The world moves on so fast that the writer can be left behind - however engaged. Simply binaries that sustained political writers in the West since at least the 1930s, have all but disappeared. The writers I listed above are humanists above all else, though the explicit story of Peace's Red Riding novels is the corruption of the great British police force. Domestic drama is becoming stranger than fiction, as a cavalcade of 1970s light entertainers are convicted of sex offences. It appears that Malcolm Maclaren, Johnny Rotten and the Sex Pistols were after all the good guys, not the moral turpitude that the establishment had them as at the time.
The two terrible events of this week - the escalation of the bombings in Gaza (culminating - though that's probably the wrong word) in the killing of four boys playing on a beach, followed by yesterday's downing of a passenger jet by surface to air missiles fired from Ukraine - are the stuff of HBO drama. Jack Bauer must be on speed dial.
Would a writer dare interact with these scripts? Who are the good guys in a Ukraine where the far right have also been on the rise, as Russia goes back to the Soviet playbook. KGB Putin is no longer the statesman that we had hoped for a few years a back, but a cold war villain. Funnily enough I have recently written stories about a U.S. drone in Afghanistan and about Putin, yet they're not in the shops yet (though the former will be published later in the year). I've always written about politicians, conspiracies, and issues, though I can't say that the publishing world has been biting my hand off to read or publish them.
More explicitly "left" artists - poets such as Keston Sutherland, Sean Bonney or John G. Hall - have done a good job of carving out a niche that provides a satisfactory art but with an unequivocal political intent - but of course, when Maxine Peake revived Shelley's "Mask of Anarchy" last year in Manchester, what was notable (to me at least), was that the festival programmers hadn't gone looking for any modern Shelley's. Reading about the Spanish Civil War and the International Brigades, the artist and thinker in me, wonders whether the young Asian men going to fight in Syria should not be seen as terrorists but as the equivalents of Orwell, Hemingway, Laurie Lee and others who fought in Spain. Hard one, given the brutal medieval ideology that seems at the heart of some of these conflicts.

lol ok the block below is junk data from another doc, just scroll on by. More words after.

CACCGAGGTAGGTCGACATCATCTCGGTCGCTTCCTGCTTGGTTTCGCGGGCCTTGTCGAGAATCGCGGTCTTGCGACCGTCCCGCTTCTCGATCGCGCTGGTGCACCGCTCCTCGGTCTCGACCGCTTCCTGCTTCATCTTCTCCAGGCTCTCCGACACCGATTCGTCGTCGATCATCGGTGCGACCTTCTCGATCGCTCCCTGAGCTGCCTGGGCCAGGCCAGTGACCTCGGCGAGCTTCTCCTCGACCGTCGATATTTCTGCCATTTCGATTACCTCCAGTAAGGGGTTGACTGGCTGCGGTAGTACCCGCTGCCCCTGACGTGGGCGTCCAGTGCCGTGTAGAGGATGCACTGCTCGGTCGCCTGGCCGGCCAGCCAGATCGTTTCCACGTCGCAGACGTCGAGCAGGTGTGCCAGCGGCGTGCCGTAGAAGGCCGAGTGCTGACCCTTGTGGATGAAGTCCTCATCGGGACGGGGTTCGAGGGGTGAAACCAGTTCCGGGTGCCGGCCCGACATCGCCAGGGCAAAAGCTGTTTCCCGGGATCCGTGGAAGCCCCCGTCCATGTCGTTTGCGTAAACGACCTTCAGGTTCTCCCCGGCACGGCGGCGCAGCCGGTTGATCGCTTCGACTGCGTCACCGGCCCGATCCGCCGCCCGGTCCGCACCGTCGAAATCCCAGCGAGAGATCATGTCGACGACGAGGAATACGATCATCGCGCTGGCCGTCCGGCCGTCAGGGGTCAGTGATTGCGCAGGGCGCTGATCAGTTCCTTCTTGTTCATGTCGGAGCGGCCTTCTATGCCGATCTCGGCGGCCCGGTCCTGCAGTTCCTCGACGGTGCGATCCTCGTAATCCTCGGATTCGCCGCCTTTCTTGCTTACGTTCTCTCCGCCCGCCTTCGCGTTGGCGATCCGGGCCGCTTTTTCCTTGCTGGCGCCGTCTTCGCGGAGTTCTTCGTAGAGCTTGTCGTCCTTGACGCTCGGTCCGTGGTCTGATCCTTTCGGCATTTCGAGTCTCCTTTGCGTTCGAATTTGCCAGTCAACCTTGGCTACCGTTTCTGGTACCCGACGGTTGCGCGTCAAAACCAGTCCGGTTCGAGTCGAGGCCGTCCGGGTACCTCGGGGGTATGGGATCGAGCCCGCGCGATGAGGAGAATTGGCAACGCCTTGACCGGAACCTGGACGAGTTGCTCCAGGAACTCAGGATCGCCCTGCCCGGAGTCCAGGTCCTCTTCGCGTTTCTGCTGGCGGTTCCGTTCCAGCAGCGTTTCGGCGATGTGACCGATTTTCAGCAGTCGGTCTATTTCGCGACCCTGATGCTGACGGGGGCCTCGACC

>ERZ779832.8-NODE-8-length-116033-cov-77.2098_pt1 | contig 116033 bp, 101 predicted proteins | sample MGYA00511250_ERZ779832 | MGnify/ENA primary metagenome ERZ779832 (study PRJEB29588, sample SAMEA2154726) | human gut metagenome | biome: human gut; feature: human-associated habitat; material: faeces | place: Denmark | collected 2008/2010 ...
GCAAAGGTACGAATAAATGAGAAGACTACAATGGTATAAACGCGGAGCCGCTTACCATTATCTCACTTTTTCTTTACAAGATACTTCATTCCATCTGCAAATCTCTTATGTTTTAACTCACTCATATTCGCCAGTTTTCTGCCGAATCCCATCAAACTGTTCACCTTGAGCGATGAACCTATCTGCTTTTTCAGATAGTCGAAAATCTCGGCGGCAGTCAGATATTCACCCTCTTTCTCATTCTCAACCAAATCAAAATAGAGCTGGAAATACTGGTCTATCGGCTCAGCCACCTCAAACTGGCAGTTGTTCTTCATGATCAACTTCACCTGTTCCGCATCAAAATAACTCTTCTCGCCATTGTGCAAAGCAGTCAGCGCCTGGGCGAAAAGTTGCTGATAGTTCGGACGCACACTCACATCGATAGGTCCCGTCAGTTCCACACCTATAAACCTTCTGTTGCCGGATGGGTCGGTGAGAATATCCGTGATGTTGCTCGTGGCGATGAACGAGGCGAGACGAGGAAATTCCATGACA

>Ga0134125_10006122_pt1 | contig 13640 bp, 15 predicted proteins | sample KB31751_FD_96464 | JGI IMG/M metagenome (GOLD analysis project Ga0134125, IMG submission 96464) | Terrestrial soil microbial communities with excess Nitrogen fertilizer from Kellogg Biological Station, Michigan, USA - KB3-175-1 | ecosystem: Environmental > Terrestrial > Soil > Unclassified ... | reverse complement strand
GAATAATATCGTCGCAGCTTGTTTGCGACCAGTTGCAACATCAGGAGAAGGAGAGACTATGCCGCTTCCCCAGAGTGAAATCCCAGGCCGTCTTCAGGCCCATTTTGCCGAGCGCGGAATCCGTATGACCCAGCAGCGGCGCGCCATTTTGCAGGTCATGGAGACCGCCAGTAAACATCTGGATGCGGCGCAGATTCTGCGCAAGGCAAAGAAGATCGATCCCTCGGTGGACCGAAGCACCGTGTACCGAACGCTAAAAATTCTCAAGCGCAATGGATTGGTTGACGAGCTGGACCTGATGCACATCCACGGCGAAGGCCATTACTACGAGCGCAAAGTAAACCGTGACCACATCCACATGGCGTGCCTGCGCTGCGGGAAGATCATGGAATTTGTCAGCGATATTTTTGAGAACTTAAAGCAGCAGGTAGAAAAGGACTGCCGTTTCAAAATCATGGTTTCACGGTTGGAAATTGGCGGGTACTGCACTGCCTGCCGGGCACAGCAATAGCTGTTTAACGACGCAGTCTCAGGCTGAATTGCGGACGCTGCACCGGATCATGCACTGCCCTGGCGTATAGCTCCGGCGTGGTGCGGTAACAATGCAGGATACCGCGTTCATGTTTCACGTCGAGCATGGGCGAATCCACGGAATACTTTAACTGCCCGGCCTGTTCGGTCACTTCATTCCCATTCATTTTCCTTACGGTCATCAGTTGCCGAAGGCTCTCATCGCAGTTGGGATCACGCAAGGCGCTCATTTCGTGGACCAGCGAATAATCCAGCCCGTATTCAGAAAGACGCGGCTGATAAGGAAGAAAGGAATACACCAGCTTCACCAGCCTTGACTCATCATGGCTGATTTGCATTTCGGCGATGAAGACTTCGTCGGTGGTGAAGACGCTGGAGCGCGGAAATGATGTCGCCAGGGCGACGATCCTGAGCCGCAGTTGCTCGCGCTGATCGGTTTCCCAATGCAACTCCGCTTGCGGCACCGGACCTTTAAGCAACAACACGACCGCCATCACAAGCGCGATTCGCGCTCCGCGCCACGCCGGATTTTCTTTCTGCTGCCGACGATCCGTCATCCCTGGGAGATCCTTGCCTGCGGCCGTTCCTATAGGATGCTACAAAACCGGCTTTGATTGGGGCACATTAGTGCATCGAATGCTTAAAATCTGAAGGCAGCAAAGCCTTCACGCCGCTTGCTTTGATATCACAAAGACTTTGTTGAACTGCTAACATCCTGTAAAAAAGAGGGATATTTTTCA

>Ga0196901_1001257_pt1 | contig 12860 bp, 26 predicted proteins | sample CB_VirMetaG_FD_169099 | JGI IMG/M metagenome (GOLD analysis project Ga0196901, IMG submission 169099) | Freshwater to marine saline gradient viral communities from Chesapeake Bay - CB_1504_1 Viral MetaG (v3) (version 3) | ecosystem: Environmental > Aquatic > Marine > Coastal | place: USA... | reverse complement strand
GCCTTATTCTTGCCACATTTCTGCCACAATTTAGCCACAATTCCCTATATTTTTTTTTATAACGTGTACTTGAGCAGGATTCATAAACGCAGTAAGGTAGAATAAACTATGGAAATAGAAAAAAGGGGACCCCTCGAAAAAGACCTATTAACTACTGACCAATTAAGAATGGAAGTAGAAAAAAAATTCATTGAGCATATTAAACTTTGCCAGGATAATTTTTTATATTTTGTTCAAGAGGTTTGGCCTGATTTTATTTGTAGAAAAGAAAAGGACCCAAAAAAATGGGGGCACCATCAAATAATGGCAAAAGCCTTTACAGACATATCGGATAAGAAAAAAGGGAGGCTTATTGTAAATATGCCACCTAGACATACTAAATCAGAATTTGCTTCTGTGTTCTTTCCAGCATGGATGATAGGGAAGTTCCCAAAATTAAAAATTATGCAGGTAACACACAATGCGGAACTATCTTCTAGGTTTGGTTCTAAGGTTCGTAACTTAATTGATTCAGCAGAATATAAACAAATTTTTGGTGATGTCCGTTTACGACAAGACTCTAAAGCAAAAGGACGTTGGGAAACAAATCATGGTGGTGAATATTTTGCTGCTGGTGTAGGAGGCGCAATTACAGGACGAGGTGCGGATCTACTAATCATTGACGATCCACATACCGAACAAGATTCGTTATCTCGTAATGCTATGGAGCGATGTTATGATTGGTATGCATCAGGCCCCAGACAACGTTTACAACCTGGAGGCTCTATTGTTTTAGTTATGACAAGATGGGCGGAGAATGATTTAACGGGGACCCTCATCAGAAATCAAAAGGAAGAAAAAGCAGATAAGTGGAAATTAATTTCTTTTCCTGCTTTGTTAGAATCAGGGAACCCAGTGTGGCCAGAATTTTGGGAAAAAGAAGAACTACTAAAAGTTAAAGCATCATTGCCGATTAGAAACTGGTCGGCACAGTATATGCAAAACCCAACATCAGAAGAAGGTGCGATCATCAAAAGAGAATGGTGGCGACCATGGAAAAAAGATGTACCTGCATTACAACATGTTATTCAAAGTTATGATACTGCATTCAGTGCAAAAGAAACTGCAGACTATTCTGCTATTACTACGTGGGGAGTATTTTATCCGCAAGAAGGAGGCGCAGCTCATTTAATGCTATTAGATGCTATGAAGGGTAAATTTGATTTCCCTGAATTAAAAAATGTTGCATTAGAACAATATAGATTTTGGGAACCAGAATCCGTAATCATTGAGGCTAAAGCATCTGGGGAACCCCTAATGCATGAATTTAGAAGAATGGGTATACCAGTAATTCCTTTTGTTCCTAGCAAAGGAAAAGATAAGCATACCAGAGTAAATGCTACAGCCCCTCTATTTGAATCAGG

What we need more of, I think, is writing that has not a liberal western handwringing to it; or an inbuilt anti-American bias; but first hand experience of a world that we only see down the lens of TV or internet.
Manchester's Comma Press is about to publish "The Book of Gaza",
latest in its series of city-based short stories. Here though, the writers and editor are not passive bystanders of world events, but as the tightening of the noose around the prison camp of Palestine continues, trapped within a territory that is currently being bombed. It may seem trite to try and promote a book on the back of a tragedy, but given that this book was commissioned and written when the conflict had gone off the front pages, I feel that if there's ever a time to read about Palestine now is the time. Whatever my thoughts on the crisis or the leadership of both Palestine and Israel, as a writer I know that any power I have rests not in my activism but in my words. There are times when words aren't enough.